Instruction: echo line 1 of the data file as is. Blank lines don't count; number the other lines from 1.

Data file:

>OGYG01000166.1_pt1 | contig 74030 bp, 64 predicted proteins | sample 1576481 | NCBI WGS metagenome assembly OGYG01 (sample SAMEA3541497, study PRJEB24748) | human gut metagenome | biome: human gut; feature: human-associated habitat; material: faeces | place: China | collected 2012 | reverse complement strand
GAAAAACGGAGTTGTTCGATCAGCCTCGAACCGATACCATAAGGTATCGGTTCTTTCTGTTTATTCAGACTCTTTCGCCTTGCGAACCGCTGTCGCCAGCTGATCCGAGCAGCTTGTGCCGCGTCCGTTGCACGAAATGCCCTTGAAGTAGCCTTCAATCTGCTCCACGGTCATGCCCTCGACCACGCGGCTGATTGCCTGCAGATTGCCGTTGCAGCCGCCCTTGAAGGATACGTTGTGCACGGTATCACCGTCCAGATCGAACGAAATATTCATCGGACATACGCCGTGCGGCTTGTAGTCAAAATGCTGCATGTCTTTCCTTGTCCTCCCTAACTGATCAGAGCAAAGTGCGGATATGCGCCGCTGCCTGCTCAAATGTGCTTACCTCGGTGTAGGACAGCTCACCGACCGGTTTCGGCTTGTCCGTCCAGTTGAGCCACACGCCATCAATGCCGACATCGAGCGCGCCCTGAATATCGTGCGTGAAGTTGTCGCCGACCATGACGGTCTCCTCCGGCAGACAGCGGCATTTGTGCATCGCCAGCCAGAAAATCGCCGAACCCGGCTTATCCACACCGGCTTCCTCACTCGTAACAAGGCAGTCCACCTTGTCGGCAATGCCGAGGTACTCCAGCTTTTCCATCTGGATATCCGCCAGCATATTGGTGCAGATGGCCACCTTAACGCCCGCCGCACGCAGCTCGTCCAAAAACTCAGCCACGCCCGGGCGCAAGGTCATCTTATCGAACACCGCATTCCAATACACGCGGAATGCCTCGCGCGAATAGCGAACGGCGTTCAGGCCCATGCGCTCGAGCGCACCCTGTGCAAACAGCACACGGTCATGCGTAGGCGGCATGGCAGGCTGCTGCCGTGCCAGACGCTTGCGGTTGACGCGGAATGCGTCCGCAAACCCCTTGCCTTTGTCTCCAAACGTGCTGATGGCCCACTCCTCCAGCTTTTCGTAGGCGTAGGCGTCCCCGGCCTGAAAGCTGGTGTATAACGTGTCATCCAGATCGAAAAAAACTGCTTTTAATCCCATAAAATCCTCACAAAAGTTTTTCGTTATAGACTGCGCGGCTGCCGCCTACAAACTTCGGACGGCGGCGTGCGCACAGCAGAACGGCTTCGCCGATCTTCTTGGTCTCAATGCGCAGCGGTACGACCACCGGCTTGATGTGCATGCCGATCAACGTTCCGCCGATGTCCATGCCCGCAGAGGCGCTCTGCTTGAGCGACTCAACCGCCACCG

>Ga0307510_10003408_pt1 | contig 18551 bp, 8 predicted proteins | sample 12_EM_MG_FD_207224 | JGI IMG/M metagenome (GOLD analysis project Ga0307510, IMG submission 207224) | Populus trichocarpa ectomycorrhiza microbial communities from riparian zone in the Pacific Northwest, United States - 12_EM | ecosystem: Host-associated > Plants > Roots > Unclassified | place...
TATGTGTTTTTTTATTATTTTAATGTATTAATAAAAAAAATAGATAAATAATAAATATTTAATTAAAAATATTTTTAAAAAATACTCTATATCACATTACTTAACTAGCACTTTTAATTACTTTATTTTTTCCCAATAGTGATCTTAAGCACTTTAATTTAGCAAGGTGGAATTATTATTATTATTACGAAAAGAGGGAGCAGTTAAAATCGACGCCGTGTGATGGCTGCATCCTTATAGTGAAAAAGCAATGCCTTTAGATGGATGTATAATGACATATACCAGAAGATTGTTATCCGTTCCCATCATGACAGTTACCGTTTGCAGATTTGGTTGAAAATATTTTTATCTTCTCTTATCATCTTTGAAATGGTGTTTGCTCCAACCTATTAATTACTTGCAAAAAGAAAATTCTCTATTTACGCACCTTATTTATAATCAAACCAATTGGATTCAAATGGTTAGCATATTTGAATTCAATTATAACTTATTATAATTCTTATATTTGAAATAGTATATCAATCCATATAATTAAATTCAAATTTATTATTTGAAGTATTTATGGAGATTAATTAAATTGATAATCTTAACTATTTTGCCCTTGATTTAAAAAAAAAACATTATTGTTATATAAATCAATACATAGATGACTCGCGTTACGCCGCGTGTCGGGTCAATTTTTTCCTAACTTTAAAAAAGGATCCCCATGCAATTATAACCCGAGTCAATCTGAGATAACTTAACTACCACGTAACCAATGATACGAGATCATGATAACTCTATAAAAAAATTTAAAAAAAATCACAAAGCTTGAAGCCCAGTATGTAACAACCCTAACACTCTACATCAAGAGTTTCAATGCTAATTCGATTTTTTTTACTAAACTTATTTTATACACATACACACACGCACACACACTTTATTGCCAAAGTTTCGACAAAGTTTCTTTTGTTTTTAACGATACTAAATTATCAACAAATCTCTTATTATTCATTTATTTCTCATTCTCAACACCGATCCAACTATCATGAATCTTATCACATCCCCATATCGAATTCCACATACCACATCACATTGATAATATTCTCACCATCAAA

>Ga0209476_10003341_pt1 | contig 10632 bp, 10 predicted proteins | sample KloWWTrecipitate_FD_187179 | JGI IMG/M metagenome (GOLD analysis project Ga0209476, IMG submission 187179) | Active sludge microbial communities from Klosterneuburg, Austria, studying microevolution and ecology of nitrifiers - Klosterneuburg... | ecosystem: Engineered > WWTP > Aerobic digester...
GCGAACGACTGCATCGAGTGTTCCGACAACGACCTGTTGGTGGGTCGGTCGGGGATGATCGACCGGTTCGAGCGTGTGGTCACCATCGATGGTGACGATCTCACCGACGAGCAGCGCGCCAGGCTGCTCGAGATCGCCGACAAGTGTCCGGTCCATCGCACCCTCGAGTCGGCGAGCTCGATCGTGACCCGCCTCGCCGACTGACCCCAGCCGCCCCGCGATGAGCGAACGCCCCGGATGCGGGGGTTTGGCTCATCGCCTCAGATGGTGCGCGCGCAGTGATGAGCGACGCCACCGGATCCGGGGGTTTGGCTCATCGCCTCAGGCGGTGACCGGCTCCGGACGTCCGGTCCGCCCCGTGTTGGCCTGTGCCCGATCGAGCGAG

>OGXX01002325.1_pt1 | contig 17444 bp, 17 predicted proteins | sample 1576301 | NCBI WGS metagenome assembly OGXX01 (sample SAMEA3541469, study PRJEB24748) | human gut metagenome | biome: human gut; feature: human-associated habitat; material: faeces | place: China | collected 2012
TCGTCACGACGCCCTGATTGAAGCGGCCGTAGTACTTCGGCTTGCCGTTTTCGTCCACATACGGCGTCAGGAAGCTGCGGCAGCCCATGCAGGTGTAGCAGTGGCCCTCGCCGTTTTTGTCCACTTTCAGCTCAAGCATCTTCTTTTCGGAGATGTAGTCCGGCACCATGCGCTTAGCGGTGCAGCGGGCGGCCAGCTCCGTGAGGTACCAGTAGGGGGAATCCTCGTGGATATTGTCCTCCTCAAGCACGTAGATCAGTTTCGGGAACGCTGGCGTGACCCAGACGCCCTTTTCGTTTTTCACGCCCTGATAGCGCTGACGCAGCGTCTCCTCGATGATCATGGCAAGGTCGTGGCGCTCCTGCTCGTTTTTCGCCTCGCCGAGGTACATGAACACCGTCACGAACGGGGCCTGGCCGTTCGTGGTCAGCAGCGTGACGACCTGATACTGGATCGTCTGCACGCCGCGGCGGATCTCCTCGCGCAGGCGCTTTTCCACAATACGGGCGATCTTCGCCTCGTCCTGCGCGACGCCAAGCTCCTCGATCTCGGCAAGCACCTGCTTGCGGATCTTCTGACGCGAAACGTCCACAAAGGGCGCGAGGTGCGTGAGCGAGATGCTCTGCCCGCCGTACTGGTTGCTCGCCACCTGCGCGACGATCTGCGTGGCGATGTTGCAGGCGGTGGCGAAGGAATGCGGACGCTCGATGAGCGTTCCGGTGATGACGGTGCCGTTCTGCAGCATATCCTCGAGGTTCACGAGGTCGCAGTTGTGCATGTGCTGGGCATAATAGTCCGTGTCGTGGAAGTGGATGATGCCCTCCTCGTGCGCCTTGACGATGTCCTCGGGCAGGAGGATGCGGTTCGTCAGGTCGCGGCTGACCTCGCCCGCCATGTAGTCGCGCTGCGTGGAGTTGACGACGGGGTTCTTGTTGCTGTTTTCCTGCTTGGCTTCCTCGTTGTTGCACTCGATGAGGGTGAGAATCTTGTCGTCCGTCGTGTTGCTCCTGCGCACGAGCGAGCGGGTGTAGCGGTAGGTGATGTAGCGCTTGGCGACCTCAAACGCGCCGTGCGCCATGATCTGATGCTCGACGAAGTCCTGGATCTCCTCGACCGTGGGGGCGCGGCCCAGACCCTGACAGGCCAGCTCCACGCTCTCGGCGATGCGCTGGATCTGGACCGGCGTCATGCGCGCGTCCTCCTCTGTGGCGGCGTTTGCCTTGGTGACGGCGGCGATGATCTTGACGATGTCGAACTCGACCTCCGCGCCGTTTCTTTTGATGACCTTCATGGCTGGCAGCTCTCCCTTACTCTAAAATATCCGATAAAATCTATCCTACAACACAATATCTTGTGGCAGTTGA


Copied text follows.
>OGYG01000166.1_pt1 | contig 74030 bp, 64 predicted proteins | sample 1576481 | NCBI WGS metagenome assembly OGYG01 (sample SAMEA3541497, study PRJEB24748) | human gut metagenome | biome: human gut; feature: human-associated habitat; material: faeces | place: China | collected 2012 | reverse complement strand